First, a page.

Crime is usually present in any big city and Paris is no exception. This said, violent crime isn’t frequent and common sense will go a long way into making your stay completely safe.
The city center is usually packed with policemen and is probably the safest area in Paris. Still, don’t let the amount of policemen give you an excuse to be foolish. Keep your possessions safe and don’t flash them irresponsibly.
Pickpockets and Thieves
Crowds can certainly be plagued with pickpockets and snatch-and-run thieves, so take necessary precautions to avoid being robbed. Paris’ popularity has its downside in the sheer amount of crowds gathered on entrances, elevators, metro stations and its many markets, something pickpockets look for in order to hide themselves. Beware if someone approaches you asking for directions or just to talk – you don’t need to be rude, but keep a hand or eye on your pocket just in case.
Bars and Restaurants
Cabarets and seedy bars are part of Paris’ allure for some visitors. If this is your case, just make sure you know how much drinks cost when you’re buying some for yourself or companion. Some bars have the habit of cushioning their free entrance by luring customers into buying drinks for attractive females. The ladies actually work for the bar – and drinks can go up to over €600 each!
Some restaurants have been known to rip tourists off. The best way to avoid this? Clearly state what you’re ordering, point to the item on the menu and maintain eye contact with your waiter. If you still get a wrong bill, complain. If complaining doesn’t work, just stand up and leave.
Taxis are safe in Paris but make sure you’re riding an official one. Illegal taxis can be found, looking to rob tourists instead of taking them to their destinations. You might also want to keep your luggage in the taxi’s trunk – it’s not really that common, but robbers may break your taxi window during a red light to steal your luggage.
Try to avoid people who approach you asking for help or money. They’re very persistent and, in the worst cases, working with pickpockets. You may also see street gamblers as you stroll down the City of Lights: don’t be fooled. Street gamblers are the same everywhere else and will probably cheat in order to get your money.
At some attractions – and especially on the steps up to the Sacre Coeur – some African men will approach you desperate to show you a magic trick or tie a friendship string on your finger. All these men are looking for is a chance to pickpocket you or money for the string. They can be really, really persistent but simply keep on going and clearly refuse each time they ask.
Smoking is forbidden in all enclosed public spaces, including restaurants and bars. You can still smoke if sitting on tables outside or on a terrace.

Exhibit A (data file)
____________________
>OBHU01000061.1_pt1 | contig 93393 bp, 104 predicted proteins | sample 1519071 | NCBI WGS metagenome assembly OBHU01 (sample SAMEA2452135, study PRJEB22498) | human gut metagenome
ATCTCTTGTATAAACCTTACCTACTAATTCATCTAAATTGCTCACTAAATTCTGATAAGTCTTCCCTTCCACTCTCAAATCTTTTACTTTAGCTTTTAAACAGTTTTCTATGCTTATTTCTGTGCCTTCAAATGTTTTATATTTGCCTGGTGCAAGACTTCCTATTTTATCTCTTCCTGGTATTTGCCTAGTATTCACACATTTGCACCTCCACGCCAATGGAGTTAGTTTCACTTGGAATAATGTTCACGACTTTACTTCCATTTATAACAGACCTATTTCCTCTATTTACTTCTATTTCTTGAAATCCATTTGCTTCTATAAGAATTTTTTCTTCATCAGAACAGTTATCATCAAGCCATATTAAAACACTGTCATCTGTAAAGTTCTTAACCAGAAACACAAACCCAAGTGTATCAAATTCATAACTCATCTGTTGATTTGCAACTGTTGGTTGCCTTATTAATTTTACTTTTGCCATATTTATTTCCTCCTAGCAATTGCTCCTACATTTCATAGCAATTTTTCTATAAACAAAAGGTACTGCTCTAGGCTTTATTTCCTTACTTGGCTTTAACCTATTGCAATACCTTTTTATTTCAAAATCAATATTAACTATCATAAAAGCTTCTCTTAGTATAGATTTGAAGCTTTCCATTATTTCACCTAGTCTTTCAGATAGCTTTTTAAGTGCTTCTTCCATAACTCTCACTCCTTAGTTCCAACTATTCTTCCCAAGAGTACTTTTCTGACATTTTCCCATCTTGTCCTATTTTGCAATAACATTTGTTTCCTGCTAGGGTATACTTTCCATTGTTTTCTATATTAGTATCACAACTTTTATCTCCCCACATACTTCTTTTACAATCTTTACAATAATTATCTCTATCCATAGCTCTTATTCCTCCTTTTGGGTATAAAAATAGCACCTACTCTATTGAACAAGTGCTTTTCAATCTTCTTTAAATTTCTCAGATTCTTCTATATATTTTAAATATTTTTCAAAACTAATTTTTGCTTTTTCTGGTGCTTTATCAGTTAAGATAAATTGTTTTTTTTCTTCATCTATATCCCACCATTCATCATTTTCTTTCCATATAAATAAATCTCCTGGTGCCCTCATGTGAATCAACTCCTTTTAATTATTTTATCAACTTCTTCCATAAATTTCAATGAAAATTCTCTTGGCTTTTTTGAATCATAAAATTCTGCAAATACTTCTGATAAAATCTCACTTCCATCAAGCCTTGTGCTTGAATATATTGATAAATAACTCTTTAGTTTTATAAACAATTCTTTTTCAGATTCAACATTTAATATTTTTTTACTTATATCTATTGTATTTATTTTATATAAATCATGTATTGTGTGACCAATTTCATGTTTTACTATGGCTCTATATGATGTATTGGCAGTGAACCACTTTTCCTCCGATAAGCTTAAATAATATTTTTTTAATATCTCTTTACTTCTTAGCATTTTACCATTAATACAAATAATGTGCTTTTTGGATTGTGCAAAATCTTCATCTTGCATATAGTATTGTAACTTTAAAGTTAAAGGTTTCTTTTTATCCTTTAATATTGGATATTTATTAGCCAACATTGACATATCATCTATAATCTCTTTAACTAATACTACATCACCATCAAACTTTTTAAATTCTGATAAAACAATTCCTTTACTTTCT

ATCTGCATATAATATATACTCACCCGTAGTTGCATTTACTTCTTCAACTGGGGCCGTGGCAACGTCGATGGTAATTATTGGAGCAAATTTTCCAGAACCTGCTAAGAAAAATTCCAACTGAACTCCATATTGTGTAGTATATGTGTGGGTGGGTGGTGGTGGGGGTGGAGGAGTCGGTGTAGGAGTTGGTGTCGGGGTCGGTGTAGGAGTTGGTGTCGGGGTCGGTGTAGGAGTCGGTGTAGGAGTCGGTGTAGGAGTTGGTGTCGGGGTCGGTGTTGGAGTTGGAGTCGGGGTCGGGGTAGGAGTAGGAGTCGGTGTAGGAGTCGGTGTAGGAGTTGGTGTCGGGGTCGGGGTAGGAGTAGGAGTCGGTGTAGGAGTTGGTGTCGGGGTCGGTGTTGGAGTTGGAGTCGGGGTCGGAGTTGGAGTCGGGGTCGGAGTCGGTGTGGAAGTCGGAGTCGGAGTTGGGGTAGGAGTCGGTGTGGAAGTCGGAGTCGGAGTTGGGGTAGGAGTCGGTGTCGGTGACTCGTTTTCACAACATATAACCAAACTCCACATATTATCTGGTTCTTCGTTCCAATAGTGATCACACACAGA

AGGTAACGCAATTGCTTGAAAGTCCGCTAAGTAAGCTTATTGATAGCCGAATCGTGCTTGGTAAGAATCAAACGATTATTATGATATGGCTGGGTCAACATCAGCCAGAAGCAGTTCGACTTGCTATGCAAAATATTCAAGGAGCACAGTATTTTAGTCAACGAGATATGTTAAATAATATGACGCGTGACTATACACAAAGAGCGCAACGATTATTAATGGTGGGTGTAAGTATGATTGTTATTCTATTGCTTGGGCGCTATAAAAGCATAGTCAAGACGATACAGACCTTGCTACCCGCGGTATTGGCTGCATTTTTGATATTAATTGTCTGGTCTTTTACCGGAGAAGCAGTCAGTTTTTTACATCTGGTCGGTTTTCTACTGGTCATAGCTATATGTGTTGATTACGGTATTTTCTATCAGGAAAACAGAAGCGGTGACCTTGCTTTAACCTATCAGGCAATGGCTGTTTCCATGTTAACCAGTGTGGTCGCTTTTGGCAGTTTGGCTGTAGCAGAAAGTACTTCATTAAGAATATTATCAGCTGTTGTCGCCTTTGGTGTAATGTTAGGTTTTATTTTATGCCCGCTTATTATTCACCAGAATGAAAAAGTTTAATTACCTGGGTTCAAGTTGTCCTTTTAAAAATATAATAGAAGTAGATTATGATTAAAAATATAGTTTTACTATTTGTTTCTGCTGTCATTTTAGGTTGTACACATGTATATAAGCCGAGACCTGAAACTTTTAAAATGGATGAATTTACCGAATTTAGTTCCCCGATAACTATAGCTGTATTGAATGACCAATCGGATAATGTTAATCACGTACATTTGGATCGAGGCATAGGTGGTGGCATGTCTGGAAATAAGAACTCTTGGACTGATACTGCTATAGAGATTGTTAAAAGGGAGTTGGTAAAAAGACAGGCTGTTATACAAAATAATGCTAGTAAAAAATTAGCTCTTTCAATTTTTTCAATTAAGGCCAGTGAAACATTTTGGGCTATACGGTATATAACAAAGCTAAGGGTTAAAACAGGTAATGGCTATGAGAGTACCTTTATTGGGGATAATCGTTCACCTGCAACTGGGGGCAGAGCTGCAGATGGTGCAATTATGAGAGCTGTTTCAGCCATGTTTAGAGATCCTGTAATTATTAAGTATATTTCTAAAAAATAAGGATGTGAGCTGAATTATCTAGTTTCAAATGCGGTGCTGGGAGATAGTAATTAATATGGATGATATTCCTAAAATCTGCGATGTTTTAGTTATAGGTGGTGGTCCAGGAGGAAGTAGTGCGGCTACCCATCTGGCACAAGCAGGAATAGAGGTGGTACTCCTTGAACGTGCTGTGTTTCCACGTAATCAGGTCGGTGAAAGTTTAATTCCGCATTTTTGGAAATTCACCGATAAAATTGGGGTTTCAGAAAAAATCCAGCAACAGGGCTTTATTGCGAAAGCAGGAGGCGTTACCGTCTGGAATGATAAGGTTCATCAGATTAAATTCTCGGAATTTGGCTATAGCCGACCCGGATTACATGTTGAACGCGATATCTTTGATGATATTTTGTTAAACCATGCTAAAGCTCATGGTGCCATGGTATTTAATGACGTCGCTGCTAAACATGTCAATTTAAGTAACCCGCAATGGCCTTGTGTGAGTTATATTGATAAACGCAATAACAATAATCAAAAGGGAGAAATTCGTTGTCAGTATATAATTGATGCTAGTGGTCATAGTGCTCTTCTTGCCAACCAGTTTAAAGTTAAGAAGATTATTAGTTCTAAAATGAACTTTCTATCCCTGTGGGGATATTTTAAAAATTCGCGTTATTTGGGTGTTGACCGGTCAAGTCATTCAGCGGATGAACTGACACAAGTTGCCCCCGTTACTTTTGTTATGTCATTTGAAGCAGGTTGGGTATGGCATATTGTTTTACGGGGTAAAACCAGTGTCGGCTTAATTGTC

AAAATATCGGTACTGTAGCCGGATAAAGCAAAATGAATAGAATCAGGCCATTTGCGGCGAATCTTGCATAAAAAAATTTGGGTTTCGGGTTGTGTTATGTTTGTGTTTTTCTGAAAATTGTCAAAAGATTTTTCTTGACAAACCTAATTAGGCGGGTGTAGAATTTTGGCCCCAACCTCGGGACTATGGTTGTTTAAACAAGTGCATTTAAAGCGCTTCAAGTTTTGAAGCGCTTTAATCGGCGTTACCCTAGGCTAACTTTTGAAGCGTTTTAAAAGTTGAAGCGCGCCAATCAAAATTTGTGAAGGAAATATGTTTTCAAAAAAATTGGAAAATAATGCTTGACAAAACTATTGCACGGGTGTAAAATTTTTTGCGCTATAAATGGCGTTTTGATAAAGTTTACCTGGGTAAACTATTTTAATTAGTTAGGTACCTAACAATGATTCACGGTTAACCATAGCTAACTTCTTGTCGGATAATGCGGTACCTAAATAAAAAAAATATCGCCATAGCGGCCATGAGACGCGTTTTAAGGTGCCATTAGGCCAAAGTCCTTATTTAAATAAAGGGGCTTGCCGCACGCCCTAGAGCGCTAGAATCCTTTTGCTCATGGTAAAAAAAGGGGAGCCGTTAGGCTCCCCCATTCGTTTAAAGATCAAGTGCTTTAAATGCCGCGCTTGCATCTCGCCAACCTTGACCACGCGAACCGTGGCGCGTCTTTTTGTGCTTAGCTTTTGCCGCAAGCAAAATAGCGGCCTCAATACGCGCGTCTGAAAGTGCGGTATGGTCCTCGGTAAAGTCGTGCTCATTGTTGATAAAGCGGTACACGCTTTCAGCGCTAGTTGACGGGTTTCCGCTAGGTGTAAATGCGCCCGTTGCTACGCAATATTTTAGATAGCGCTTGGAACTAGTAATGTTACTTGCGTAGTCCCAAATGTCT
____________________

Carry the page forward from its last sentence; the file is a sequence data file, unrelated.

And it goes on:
General Safety Tips
• Choose cashpoints or ATMs protected by doors that allow only one person in at a time.
• Keep a note of the number of your travelers’ checks and credit cards. Do not keep them in your wallet! If any of them get stolen, report them right away.
• Have as much money on you as you’d afford to lose.
• Don’t keep all of your eggs in one basket: put some money in your wallet, some in your shoe and some anywhere else where it’ll be safe.
• Use your common sense!
• Make sure your bag, purse or backpack is properly closed. Do not get money from any secret hiding place in public. Do not leave your wallet on your back pocket – or, if you do, keep a close eye on it. Try to take the essentials with you and leave the rest at the hotel.
The Vigipirate plan is France’s special terrorist contingency plan that was installed to prevent and deal with terrorist attacks in the city. Under this plan, citizens must report any abandoned package or luggage they find, which may be destroyed by the police.
If the Vigipirate plan is announced, several changes can be seen throughout the city: litter boxes will be sealed, luggage left at stations and airports are unavailable, public buildings and tourist sites reinforce their security checks and cloakrooms and lockers in museums and monuments may close.
IMPORTANT NOTE: if you have been robbed or mugged in Paris, please head to your arrondissement’s police station to file a report. Each arrondissement or neighborhood has a different police station that tends to it; make sure you know what police station (“commissariat”) you should go to in case you’re mugged or robbed.
For more information about security and safety in Paris or attractions in Paris, contact us and we will gladly send you further material about any subject of your interest. We will e-mail this information at no cost within 72 hours and it will be specific to your requirements.
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